Perhaps what ultimately separates good writers from everyone else is not what they can do, but what they feel they must do: Serious writers feel a kind of compulsion to write, an addiction to transferring thoughts into words. Often they don’t even particularly enjoy it; they don’t “want” to write in the ordinary sense of the word. They simply must write, feeling as though they die or go mad if they ever were forced to stop. It is this compulsion that gets them to persevere in the face of failure and rejection—and the self-doubt that rejection drives.

And if you don’t feel that compulsion? Honestly, maybe you’re better off than those of us who do.

Creativity and mental illness

Dec 1 JDN 2458819

There is some truth to the stereotype that artistic people are crazy. Mental illnesses, particularly bipolar disorder, are overrepresented among artists, writers, and musicians. Creative people score highly on literally all five of the Big Five personality traits: They are higher in Openness, higher in Conscientiousness, higher in Extraversion (that one actually surprised me), higher in Agreeableness, and higher in Neuroticism. Creative people just have more personality, it seems.

But in fact mental illness is not as overrepresented among creative people as most people think, and the highest probability of being a successful artist occurs when you have close relatives with mental illness, but are not yourself mentally ill. Those with mental illness actually tend to be most creative when their symptoms are in remission. This suggests that the apparent link between creativity and mental illness may actually increase over time, as treatments improve and remission becomes easier.

One possible source of the link is that artistic expression may be a form of self-medication: Art therapy does seem to have some promise in treating a variety of mental disorders (though it is not nearly as effective as therapy and medication). And that wouldn’t explain why family history of mental illness is actually a better predictor of creativity than mental illness itself.

My guess is that in order to be creative, you need to think differently than other people. You need to see the world in a way that others do not see it. Mental illness is surely not the only way to do that, but it’s definitely one way.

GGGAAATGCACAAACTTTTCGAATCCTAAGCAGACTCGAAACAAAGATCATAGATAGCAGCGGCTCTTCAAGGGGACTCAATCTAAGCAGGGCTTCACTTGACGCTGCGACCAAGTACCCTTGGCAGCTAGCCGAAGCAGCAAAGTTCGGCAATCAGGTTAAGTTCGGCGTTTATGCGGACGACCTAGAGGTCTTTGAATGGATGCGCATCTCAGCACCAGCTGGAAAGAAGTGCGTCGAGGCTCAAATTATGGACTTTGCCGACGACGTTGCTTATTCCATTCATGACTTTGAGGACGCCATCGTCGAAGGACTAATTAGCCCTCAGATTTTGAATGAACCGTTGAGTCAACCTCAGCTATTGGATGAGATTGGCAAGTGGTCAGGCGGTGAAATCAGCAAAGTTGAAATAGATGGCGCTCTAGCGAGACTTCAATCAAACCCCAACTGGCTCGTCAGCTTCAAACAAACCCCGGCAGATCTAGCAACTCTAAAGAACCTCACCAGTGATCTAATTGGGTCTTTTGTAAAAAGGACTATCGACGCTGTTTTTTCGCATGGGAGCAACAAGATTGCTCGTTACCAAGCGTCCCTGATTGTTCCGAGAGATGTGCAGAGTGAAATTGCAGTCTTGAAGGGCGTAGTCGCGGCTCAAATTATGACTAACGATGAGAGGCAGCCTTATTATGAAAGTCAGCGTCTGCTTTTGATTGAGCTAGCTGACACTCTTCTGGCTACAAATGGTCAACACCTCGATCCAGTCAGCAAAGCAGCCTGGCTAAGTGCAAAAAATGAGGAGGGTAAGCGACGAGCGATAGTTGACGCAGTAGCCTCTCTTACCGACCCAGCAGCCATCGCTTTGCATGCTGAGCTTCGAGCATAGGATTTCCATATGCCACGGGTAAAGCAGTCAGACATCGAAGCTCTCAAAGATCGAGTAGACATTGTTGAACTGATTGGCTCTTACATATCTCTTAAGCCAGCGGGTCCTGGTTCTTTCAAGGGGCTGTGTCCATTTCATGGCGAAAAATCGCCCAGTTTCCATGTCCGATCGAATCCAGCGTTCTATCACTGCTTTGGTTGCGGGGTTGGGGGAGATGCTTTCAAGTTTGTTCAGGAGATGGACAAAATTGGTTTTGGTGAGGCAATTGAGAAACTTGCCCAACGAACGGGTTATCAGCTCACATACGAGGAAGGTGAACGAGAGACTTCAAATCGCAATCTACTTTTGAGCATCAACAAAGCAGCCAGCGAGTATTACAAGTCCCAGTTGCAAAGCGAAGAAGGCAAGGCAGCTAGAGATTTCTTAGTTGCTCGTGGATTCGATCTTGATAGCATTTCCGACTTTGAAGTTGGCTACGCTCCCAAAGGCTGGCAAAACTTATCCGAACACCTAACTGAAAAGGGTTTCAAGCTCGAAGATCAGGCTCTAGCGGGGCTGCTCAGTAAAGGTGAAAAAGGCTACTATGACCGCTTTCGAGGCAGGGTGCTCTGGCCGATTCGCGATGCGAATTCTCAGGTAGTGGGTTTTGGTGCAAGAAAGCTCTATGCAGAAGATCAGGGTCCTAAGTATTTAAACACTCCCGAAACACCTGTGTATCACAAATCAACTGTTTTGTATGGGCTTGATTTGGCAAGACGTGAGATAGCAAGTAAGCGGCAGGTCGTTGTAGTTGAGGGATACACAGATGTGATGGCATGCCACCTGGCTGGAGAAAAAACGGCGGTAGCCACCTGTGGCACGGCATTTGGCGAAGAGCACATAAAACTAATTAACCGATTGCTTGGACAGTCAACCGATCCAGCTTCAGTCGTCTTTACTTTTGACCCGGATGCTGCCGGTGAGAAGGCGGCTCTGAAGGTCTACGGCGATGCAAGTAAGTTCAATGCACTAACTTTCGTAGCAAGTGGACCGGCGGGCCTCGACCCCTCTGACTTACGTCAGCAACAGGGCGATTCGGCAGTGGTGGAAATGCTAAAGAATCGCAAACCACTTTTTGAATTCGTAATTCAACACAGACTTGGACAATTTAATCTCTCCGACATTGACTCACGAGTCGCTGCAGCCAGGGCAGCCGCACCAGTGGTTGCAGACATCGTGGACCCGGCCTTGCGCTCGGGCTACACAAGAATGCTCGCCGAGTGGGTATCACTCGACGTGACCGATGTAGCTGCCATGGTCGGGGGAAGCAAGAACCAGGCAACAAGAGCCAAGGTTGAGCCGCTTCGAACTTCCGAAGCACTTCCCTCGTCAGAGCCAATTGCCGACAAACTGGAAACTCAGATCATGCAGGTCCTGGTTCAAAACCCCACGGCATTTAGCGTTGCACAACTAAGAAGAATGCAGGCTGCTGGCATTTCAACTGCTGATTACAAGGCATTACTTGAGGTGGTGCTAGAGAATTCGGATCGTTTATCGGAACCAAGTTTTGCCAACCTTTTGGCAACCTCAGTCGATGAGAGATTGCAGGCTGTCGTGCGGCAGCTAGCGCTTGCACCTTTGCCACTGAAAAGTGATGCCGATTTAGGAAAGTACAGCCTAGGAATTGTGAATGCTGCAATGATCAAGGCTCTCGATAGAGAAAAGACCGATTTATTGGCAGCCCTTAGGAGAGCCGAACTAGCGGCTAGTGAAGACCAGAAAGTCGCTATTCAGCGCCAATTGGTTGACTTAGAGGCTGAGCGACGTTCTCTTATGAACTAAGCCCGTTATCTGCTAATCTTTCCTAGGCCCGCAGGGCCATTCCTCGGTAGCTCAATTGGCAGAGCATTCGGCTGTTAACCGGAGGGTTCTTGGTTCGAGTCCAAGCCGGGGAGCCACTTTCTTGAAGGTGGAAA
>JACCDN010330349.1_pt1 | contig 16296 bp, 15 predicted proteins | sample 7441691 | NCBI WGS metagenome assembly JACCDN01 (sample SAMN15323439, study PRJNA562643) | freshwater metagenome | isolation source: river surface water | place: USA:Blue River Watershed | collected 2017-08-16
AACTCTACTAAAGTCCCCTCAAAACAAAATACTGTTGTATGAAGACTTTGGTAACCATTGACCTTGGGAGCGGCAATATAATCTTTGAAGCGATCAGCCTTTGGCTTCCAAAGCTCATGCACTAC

But creativity also requires basic functioning: If you are totally crippled by a mental illness, you’re not going to be very creative. So the people who are most creative have just enough craziness to think differently, but not so much that it takes over their lives.

This might even help explain how mental illness persisted in our population, despite its obvious survival disadvantages. It could be some form of heterozygote advantage.

The classic example of heterozygote advantage is sickle-cell anemia: If you have no copies of the sickle-cell gene, you’re normal. If you have two copies, you have sickle-cell anemia, which is very bad. But if you have only one copy, you’re healthy—and you’re resistant to malaria. Thus, high risk of malaria—as we certainly had, living in central Africa—creates a selection pressure that keeps sickle-cell genes in the population, even though having two copies is much worse than having none at all.

Mental illness might function something like this. I suspect it’s far more complicated than sickle-cell anemia, which is literally just two alleles of a single gene; but the overall process may be similar. If having just a little bit of bipolar disorder or schizophrenia makes you see the world differently than other people and makes you more creative, there are lots of reasons why that might improve the survival of your genes: There are the obvious problem-solving benefits, but also the simple fact that artists are sexy.

The downside of such “weird-thinking” genes is that they can go too far and make you mentally ill, perhaps if you have too many copies of them, or if you face an environmental trigger that sets them off. Sometimes the reason you see the world differently than everyone else is that you’re just seeing it wrong. But if the benefits of creativity are high enough—and they surely are—this could offset the risks, in an evolutionary sense.

But one thing is quite clear: If you are mentally ill, don’t avoid treatment for fear it will damage your creativity. Quite the opposite: A mental illness that is well treated and in remission is the optimal state for creativity. Go seek treatment, so that your creativity may blossom.